Over the past few years, streams of injured and exhausted Rohingya refugees have crossed the Myanmar/Bangladesh border on foot with little more than the clothes they were wearing at the time. After their perilous journey through Myanmarese military attacks, the dense jungle border and unwelcoming Bangladeshi border control guards, Cox’s Bazar region in southern Bangladesh is where they finally find safety and security. Cox’s Bazar region, Bangladesh’s prime tourist destination with its 120km beach (claimed to be the longest unbroken sea beach on the planet) is now home to the largest Rohingya refugee camps in the world. Since what the UN has described as a “textbook example of ethnic cleansing” intensified once again on 25th Aug 2017, hundreds of thousands of Rohingya have sought refuge in neighbouring Bangladesh.
On arrival at Balukhali and Kutupalong Camps, it soon became clear to me that the scale of the impromptu settlements expanding to the horizon as far as the eye can see is truly one of the greatest humanitarian tragedies the world has witnessed in recent times. Standing on the top of a hill, I found myself looking at a makeshift city of flimsy shelters made from sticks and tatty pieces of plastic, with raw sewage flowing around clusters of exhausted people in dirty clothes. At times, the smell of sewage was overwhelming and with an absence of electricity it was easy to imagine how frightening and dangerous the night here would be particularly for the large number of widowed women staying on their own; many of whom are already burdened with HIV having been gang raped by groups of soldiers in Myanmar.
Subhan’Allah, it is hard for me to comprehend how it must feel for these people to have undergone such barbaric persecution in Myanmar, leaving everything they knew and possessed behind, in exchange for horrifying memories and stories of bloody massacres, systematic rape, torture and arson.
During our first aid drop, we arrived to evergrowing queues of exhausted refugees desperately waiting for some aid. Our visit to the camp was unannounced and yet hoards of people were waiting for our arrival… for someone’s arrival. How long had they been waiting for? Do they wait like this in the hot sun every day? These were some of the questions running through my mind at the time. As we distributed the aid to weak and malnourished people with traumatised and blank expressions on their faces, it was heartbreaking to see the number of women and children collecting aid on their own, barely able to carry the aid bags on their weak, fragile, dusty heads. At one stage, a fight between two youths broke out as they battled each other over a food parcel. Such is the desperation of this destitute community.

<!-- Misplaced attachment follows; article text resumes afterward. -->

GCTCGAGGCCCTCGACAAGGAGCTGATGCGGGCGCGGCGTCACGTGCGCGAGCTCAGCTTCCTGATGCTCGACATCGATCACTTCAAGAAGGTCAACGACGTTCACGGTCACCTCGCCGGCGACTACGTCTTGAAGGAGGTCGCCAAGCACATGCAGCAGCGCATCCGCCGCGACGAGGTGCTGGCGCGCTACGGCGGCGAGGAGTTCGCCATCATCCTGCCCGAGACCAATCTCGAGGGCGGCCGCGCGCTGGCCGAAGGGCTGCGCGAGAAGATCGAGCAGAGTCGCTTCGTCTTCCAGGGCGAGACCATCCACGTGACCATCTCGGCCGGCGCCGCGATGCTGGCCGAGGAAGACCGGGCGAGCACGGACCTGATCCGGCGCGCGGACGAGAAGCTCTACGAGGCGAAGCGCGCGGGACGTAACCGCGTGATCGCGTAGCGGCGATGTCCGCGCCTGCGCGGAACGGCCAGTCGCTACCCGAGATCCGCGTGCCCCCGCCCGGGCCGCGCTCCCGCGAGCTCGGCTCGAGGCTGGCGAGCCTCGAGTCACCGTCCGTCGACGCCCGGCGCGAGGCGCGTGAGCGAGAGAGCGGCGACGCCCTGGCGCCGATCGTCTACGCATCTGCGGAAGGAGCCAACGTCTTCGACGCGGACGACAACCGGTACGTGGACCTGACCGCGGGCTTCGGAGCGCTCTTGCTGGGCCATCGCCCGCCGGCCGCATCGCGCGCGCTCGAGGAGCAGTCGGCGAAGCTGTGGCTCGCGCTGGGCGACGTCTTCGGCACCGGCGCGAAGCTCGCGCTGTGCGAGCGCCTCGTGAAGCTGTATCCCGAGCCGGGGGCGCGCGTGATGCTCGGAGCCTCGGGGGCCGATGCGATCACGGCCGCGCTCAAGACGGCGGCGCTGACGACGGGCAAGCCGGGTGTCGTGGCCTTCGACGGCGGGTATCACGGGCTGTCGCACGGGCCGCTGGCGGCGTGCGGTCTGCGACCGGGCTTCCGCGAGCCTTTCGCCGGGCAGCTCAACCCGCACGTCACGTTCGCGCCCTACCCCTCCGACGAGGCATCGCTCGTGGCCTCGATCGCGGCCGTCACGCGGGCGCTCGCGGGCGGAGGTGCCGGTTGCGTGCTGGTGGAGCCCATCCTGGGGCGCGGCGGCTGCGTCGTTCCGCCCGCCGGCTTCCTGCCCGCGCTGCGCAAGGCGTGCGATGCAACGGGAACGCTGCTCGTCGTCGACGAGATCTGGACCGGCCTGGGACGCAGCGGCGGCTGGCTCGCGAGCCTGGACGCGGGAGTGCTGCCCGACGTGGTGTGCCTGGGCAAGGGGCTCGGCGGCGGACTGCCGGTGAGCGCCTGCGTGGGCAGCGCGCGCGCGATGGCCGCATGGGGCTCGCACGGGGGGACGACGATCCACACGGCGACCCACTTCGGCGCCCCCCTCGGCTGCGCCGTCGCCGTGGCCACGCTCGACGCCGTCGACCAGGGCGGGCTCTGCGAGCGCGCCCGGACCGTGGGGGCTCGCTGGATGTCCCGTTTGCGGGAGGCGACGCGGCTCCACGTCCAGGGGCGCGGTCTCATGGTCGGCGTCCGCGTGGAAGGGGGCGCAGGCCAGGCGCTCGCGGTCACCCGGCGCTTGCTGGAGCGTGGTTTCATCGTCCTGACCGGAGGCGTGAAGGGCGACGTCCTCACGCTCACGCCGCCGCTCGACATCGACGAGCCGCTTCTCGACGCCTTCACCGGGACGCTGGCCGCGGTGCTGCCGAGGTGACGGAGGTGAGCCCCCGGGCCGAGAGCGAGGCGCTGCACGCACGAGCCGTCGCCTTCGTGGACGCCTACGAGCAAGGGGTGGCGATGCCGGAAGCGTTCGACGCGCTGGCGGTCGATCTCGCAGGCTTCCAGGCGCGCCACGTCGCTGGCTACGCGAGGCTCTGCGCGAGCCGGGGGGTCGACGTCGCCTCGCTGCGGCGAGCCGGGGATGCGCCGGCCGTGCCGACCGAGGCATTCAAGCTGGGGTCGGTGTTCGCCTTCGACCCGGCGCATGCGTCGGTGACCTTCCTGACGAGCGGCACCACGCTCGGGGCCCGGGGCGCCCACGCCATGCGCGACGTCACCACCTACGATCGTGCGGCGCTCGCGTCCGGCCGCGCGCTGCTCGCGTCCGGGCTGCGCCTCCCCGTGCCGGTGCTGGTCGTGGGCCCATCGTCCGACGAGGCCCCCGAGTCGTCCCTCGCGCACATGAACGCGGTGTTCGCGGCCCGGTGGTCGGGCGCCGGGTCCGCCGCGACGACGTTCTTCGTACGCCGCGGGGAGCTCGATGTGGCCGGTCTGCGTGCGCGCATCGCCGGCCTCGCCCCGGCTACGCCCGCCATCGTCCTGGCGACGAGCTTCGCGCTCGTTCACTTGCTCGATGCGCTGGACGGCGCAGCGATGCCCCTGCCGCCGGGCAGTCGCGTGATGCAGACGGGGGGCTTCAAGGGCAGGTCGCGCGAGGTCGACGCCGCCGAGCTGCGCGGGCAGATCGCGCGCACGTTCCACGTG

Jazakallah khair to you all for your generous donations. Alhamdulila, through your valuable support we were able to purchase and distribute around 470 food parcels, hygiene packs and blankets. Each food parcel consisted of 5kg rice, 2kg lentils, 1 kg salt, 1kg sugar, 2L cooking oil, 3 packs of semya, 500g powdered milk, 5 packs of energy biscuits and 1kg of dates. Each hygiene pack consisted of 2x antibacterial soap bars, 2x clothes washing soap bars, 10 sanitary towels, 2 bottles of tooth powder, 24 mini shampoo and a small bath towel. Thick large fleece type blankets were also distributed to support the refugees through the fast approaching winter months.
Refugees use food sparingly as they do not know when their next parcel will come. Some eat only once a day to maximise from the food they have received. As a result, it is likely that each food parcel and hygiene pack will last a family of six for approx. four weeks in sha Allah. Some of your donation money was also allocated towards the implementation of much needed water pumps. We asked some members of the Rohingya community living in the camps what they felt was most needed at the time of our visit. Shockingly, the poignant answer to this question was for “stretchers… to carry our dead and sick people.” As a result, your donation money has also gone towards the construction and delivery of six good-quality, waterproof stretchers, which should be completed and delivered to the camps soon in sha Allah.
Although the Bangladesh Army are doing a great job at providing crowd control and organisation during the aid drops, unfortunately it is not easy to gain access to the Rohingya refugee camps. However, through the invaluable support of the Crisis Aid Team (a registered British Muslim charity) as well as brother Aman and his family and friends in Bangladesh, this trip was very smooth and successful, alhamdullila. Jazakallah khair to them all for their support. Crisis Aid are currently planning their third trip to the camps in Feb 2018. If you are interested in providing further support to our Rohingya brothers and sisters stranded in Bangladesh, please do feel free to donate to their ongoing Rohingya Appeal.
Jazakallah khair to you all for your generous donations and support. Please do continue to support such worthy causes, as Allah has placed us in a very fortunate position in the UK, alhamdullila. For sure, the Rohingya people are enduring a tough test. However, this is also a test for us – a test to see how we will react to such desperate situations and what sort of support we will provide. Please do remember our Rohingya brothers and sisters, and others like them around the world, in your du’aas.
Please see the pictures I took during the trip.